I agree with those who've advised you to get a tutor and to have eye and other tests done. These first years of reading are too important to fall behind. One thing I want to add about IEPs and special ed programs is that they cost money. It's a sad fact that many school systems lack funding and will put off special ed help as long as possible. One parent I know saw similar issues with her son in the first or second grade and he didn't get help until fourth grade.

    So, be proactive (but nice!) with the school and teacher and get your son the help he needs.
    Kendra
    Runningwater Warmbloods & Mare Station

    Home of SPS Diorella (Donnerhall/ Akut), EMC What Fun (Wolkentanz I/ Lauries Crusador), and EMC Raleska (Rascalino/ Warkant) 'Like' us on Facebook


    2 members found this post helpful.

  5. #65
    Join Date
    Jan. 11, 2010
    Location
    Near the beach
    Posts
    442

    Default

    Quote Originally Posted by glfprncs View Post
    One other thing that I feel the need to share because I've seen it several times on here. An IEP is not an automatic thing. There are criteria that a child must meet in order to qualify for an IEP...they truly must have a disability that impedes his or her learning. Many children simply develop at a different rate than his or her peers, or they are an overall slower learner than average. This doesn't mean they have a disability of any sort, and they won't qualify.

    In Georgia, the process of qualifying for an IEP takes a considerable amount of time, testing, data collection, analysis and discussion to determine if the child truly has a disability that prevents him or her from being able to participate in the curriculum.

    The goal of teachers and schools is to challenge every student and to give them the tools to succeed in those challenges, not to move those children who struggle into an IEP. Most truly don't need it if we can find some key strategies that help make the content more approachable. Alas, with 30+ kids in the classroom, differentiating to 30 different children is a challenge.
    Very well said, glf!.... Many of you don't really understand the IEP process. You cannot be slapped with a label of any kind or get an IEP ( that is an individual education plan) without going through at least six weeks of data taking and analysis to determine if other interventions might help (at least here in VA that is the case - I'm assuming it is similar where you are). Then you go through a complete pyscho-educational evaluation to see if there are processing problems or other issues which may qualify a child to receive special education services. Just because a child is struggling with academics does not mean a school system arbitrarily will put him in special education.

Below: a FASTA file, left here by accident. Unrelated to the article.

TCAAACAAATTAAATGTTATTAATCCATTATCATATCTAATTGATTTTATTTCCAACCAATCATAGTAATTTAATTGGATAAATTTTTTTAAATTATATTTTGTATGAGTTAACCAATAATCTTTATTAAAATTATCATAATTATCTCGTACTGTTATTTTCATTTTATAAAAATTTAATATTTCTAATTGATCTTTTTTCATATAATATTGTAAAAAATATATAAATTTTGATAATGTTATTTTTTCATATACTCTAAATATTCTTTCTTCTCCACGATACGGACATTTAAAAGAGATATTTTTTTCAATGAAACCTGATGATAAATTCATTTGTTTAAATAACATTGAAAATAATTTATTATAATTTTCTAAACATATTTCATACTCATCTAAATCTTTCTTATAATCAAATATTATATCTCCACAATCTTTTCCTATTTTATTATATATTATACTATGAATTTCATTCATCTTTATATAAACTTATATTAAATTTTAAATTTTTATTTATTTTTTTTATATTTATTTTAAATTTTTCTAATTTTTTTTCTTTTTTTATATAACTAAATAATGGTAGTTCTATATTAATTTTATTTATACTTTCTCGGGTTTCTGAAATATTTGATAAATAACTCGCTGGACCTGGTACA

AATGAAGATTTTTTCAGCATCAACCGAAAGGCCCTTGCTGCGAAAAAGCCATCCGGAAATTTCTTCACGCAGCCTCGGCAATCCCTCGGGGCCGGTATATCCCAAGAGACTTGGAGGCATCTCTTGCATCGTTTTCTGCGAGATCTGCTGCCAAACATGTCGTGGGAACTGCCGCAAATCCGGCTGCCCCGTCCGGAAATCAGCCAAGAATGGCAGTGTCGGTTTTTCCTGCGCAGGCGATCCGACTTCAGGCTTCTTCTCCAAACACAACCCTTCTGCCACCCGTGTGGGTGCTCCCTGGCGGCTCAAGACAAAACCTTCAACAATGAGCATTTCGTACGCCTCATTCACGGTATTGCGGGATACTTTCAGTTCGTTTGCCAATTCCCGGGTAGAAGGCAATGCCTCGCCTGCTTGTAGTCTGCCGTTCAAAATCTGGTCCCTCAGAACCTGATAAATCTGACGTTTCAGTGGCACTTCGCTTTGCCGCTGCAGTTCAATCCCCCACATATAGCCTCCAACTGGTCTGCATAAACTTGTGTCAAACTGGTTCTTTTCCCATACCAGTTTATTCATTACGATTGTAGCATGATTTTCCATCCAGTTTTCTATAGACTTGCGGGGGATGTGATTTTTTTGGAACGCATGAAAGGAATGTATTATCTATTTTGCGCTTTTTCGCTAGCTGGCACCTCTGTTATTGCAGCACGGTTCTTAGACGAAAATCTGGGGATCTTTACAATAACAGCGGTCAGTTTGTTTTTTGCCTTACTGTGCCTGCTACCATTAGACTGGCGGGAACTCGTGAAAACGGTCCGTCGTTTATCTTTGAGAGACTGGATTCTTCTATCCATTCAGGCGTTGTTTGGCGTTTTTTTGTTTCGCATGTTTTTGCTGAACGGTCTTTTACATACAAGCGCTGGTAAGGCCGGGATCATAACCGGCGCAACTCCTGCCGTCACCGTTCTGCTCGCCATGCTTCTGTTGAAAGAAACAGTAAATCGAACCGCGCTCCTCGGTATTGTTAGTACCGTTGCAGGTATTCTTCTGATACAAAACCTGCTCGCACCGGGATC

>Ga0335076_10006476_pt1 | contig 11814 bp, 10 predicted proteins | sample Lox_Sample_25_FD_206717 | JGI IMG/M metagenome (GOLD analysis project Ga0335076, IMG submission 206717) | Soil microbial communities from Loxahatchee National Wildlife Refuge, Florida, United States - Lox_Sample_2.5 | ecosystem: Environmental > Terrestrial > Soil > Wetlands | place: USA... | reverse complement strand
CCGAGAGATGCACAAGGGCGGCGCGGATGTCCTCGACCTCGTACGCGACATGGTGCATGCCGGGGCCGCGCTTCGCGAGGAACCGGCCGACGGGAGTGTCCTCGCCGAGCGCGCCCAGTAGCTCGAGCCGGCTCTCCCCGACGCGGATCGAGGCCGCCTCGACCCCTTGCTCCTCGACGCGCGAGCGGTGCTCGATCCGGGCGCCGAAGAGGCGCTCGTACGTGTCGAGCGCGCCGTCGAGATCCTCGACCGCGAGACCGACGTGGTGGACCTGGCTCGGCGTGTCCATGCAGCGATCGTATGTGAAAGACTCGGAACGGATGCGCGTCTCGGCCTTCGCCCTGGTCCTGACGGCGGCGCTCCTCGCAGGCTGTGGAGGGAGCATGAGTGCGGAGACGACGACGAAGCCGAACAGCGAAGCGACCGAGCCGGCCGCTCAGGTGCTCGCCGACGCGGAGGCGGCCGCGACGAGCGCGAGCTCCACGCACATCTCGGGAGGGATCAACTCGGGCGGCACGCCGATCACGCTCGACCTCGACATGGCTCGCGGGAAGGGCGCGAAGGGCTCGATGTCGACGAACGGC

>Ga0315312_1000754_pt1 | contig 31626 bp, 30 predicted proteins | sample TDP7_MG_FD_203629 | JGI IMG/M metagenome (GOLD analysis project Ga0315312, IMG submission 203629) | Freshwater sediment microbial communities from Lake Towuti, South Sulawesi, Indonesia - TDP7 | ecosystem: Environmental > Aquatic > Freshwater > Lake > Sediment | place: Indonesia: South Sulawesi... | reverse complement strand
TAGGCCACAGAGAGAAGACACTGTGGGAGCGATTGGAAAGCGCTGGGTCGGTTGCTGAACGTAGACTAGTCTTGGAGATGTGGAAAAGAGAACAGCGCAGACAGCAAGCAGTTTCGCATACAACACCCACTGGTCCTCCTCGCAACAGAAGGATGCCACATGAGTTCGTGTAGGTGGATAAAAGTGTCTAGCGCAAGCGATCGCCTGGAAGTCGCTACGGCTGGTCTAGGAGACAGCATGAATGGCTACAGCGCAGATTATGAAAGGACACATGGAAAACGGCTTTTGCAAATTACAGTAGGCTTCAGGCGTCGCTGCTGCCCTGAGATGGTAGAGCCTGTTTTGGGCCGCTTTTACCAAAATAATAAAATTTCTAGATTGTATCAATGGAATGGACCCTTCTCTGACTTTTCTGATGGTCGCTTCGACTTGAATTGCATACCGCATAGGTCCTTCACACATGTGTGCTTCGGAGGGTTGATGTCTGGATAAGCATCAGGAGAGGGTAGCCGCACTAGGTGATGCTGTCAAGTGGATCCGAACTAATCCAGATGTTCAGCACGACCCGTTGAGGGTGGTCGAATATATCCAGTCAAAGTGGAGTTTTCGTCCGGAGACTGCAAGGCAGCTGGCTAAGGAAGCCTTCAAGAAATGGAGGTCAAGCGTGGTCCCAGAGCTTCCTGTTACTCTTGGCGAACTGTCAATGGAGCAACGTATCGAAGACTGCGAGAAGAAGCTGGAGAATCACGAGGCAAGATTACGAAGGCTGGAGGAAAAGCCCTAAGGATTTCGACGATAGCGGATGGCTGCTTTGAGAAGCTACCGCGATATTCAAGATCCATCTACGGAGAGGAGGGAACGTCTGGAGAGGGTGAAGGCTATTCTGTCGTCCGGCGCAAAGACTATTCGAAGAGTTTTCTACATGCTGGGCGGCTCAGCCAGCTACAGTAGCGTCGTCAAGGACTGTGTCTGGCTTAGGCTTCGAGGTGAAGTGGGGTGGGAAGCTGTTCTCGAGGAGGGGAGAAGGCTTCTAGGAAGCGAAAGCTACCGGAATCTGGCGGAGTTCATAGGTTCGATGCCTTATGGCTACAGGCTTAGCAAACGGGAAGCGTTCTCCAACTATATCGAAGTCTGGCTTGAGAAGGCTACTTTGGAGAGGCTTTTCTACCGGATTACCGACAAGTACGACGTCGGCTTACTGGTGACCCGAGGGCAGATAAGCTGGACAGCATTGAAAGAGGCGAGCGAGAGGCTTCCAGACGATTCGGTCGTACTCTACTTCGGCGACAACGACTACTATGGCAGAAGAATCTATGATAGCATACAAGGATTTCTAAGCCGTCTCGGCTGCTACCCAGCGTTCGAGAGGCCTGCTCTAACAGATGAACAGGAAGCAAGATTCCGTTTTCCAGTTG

OP, I would request that the process be started at school because it is better to know for sure whether a child has a learning disability so that interventions can begin as early as possible, if necessary. Since, your father was dyslexic, there is a strong possibility that your child might be as well. It is very common for children with LD to receive read aloud accommodations to clarify directions, or other strategies that will make school easier for him.

    That being said, school is much more academic now than it was 20 yrs. ago. It often benefits a boy, particularly, to start kindergarten at 6 rather than at 5. Writing is a difficult skill for most children at that age, because they have to not only organize thoughts in their heads, but then get them down on paper. They are still struggling with letter formation and spelling, as well, so there is a lot going on for them to think about. And making change is a very difficult skill, too! Just because your child is having difficulty with those skills does not mean he has a learning disability.

    An excellent source of information on LD is the site " LD Online". Has tons of info for parents, educators and even students. Please remember that most teachers and school administrators want the very best for your child.


    1 members found this post helpful.

  6. #66
    Join Date
    Dec. 18, 2006
    Location
    NY
    Posts
    4,424

    Default

    Quote Originally Posted by ridingagain View Post
    Very well said, glf!.... Many of you don't really understand the IEP process. You cannot be slapped with a label of any kind or get an IEP ( that is an individual education plan) without going through at least six weeks of data taking and analysis to determine if other interventions might help (at least here in VA that is the case - I'm assuming it is similar where you are). Then you go through a complete pyscho-educational evaluation to see if there are processing problems or other issues which may qualify a child to receive special education services. Just because a child is struggling with academics does not mean a school system arbitrarily will put him in special education.